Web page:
This case examines the process involved for vacating highway property located along the border of two townships. The Supreme Court is asked to review whether votes cast by members of two town boards at a joint meeting are to be counted as if the boards voted as one. The Court also is asked to review if the property owners who applied with each town to have a portion of the highway vacated should have been precluded from seeking a declaratory judgment and if they should have been prevented from asserting any position inconsistent with their prior actions and representations to the town boards.

Some background: Dale Dawson, Gudrun Dawson and Edward Thomas (the Dawsons) applied to both towns, Cedarburg and Jackson, seeking to vacate a portion of the town highway known as Wausaukee Road. By letter dated Aug. 30, 2007, the Dawsons requested a joint meeting of the town boards to consider their application. The joint meeting took place on Jan. 9, 2008. The town board for each municipality consists of five members. All five Jackson board members attended the meeting, but only three members of Cedarburg’s board were present.

The public portion of the hearing closed, and the town board members proceeded to discuss the application and to vote. Each town, on its own motion, voted separately. Jackson voted 5-0 to vacate a portion of Wausaukee Road per the application and Cedarburg voted 3-0 not to vacate.

On Jan. 14, Jackson recorded a highway order with the Washington County Register of Deeds to vacate that portion of Wausaukee Road. The Town of Cedarburg did not acknowledge that highway order.

On June 20, 2008, the Dawsons commenced a declaratory action seeking a determination that the portion of Wausaukee Road in question had been discontinued. The Dawsons then moved for summary judgment. Jackson supported the Dawsons’ motion; Cedarburg argued that the Dawsons should have sought certiorari review under Wis. Stat. § 82.15. It further argued that the votes of both town boards at the Jan. 9, 2008 joint hearing should not have been counted as a whole, with five in favor and three against; rather, the result was unanimous support from Jackson but unanimous rejection by Cedarburg and the application should have been denied.

The circuit court determined that declaratory relief was an appropriate vehicle for the Dawsons to pursue relief.  The court ruled that under Wis. Stat. § 82.21(2), the votes at the joint hearing were properly counted in the aggregate.  The circuit court did not address estoppel.  The court thus granted the Dawsons’ motion for summary judgment.  Cedarburg appealed and the court of appeals affirmed.  This petition followed. From Washington County.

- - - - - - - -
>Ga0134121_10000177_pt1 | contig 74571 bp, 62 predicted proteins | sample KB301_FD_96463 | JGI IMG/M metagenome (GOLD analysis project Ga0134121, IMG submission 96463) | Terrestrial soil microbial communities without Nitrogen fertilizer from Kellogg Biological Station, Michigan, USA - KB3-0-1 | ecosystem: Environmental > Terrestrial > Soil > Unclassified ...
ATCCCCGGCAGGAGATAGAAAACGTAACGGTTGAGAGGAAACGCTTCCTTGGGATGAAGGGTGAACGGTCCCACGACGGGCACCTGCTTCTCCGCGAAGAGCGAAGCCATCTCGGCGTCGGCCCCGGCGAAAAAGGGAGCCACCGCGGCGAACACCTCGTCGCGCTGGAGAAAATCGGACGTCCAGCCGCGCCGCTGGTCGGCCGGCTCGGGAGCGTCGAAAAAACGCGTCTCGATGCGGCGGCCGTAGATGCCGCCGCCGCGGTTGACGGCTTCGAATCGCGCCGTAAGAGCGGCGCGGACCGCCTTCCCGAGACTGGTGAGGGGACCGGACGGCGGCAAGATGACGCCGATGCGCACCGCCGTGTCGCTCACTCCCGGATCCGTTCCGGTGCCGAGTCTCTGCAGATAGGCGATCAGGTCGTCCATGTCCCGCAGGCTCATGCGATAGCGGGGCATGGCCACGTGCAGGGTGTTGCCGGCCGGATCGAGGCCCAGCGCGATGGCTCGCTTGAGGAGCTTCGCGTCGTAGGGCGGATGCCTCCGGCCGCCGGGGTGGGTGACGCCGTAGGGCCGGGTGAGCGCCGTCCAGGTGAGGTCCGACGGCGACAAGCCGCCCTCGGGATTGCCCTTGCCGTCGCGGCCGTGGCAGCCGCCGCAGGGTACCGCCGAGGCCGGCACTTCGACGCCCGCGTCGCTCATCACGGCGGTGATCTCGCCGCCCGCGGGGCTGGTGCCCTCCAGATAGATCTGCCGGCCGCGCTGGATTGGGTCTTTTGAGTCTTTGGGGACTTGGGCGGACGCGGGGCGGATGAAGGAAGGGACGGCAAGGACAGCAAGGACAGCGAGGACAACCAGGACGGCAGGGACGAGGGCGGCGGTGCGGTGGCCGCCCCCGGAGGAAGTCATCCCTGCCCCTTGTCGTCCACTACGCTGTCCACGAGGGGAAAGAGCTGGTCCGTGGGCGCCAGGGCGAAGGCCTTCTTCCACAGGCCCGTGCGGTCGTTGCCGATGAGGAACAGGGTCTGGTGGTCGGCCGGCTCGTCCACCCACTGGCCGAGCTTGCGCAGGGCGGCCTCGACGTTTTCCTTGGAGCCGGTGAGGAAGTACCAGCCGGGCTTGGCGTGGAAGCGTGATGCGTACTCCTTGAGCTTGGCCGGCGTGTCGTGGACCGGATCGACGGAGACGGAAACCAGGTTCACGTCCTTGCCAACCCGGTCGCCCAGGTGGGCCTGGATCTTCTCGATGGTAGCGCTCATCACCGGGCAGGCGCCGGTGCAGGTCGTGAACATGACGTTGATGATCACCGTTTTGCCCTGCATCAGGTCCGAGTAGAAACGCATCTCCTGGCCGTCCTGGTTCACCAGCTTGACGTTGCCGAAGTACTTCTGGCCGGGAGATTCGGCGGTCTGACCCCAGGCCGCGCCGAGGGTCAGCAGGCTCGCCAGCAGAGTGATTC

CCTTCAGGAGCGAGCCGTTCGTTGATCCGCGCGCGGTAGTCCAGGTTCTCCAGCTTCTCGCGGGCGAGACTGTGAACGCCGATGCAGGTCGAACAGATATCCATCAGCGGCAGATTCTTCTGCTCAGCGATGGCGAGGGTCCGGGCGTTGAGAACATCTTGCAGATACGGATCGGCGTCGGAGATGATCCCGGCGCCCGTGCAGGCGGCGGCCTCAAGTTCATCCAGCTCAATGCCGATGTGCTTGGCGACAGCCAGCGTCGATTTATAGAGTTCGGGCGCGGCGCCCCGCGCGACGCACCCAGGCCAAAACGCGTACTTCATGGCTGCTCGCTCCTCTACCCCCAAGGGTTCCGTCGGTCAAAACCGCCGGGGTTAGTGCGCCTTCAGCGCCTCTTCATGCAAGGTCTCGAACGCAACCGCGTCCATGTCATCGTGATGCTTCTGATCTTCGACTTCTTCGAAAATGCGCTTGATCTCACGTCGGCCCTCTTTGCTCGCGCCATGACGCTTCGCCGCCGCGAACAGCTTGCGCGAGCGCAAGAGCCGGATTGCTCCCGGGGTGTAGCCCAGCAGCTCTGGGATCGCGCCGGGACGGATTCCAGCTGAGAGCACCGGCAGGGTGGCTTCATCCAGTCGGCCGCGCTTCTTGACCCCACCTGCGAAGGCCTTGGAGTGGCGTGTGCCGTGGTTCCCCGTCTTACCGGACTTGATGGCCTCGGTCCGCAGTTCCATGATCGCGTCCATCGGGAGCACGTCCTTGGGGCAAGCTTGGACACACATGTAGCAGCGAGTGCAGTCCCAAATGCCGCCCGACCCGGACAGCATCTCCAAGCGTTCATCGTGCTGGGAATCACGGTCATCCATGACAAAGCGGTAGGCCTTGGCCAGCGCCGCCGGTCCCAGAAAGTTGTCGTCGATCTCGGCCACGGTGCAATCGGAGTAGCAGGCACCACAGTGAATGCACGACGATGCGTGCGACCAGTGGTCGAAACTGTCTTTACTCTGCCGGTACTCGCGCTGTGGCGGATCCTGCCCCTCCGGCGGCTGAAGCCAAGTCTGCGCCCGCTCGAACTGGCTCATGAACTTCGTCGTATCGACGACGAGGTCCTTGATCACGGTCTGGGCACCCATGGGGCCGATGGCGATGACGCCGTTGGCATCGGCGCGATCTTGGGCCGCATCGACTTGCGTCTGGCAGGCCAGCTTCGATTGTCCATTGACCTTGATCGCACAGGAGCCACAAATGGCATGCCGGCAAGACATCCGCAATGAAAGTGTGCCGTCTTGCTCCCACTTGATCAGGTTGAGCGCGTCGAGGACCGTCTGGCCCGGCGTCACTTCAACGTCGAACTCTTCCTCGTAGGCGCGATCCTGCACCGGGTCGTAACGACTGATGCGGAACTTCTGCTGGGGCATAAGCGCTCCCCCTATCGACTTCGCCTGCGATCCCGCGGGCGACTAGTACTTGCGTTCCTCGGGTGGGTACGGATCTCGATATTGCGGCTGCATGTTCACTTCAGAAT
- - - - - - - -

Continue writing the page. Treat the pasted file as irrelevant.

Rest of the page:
2009AP828 Tews v. NHI, LLC 
In this case, the Supreme Court is asked to review a series of questions about procedural issues and requirements for the filing of documents related to summary judgments, motions to dismiss and affidavits.

Some background: On Dec. 30, 2004, the plaintiff was burned over 70 percent of his body when he walked into a Wisconsin Electric Power Company electrical substation fenced enclosure on private property owned by Nasco, the plaintiff's employer, in Fort Atkinson.  The plaintiff filed suit on Sept. 26, 2007, naming “WE Energies” as the defendant.  With leave of the trial court, based on the relation back theory, the plaintiff filed and served his second amended complaint labeling WEPCO as the proper name of the defendant on Oct. 29, 2008.  WEPCO is a wholly owned subsidiary of Wisconsin Energy Corporation.  WEPCO filed a timely answer.

On Dec. 22, 2008, WEPCO filed a document titled “Notice of Motion and Motion for Summary Judgment” to be heard on Jan. 29, 2009. No affidavit was filed with the motion.  A brief accompanying the motion alleged that the plaintiff failed to file suit against WEPCO until Oct. 29, 2008, after the statute of limitations under § 893.54, Stats., had run.  In its brief, WEPCO referenced not only § 802.08, the summary judgment statute, but also the case of Paul v. Skemp, 2001 WI 42, 242 Wis. 2d 507, 625 N.W.2d 860 (2001) for the proposition that a defendant may obtain summary judgment by establishing that the action was not timely filed. 

On Jan. 22, 2009, five business days before the hearing, WEPCO filed an affidavit stating the factual basis for summary judgment.  On January 23, the plaintiff filed a response affidavit, recognizing that WEPCO’s motion might have then been converted into a summary judgment motion.  Plaintiff’s counsel also filed a motion to extend the five-day period for serving affidavits opposing summary judgment under §§ 802.08(2) and 801.15(2)(a).

At the Jan. 29, 2009 hearing, the trial court commented that WEPCO’s initial filing without an affidavit appeared to be motion to dismiss.  However, the court denied the plaintiff's motion to extend the time for filing his response affidavit by one day, denied his request for an adjournment, and granted a default summary judgment because the plaintiff had failed to raise an issue of fact by affidavit in a timely manner.  The plaintiff appealed, and the Court of Appeals affirmed.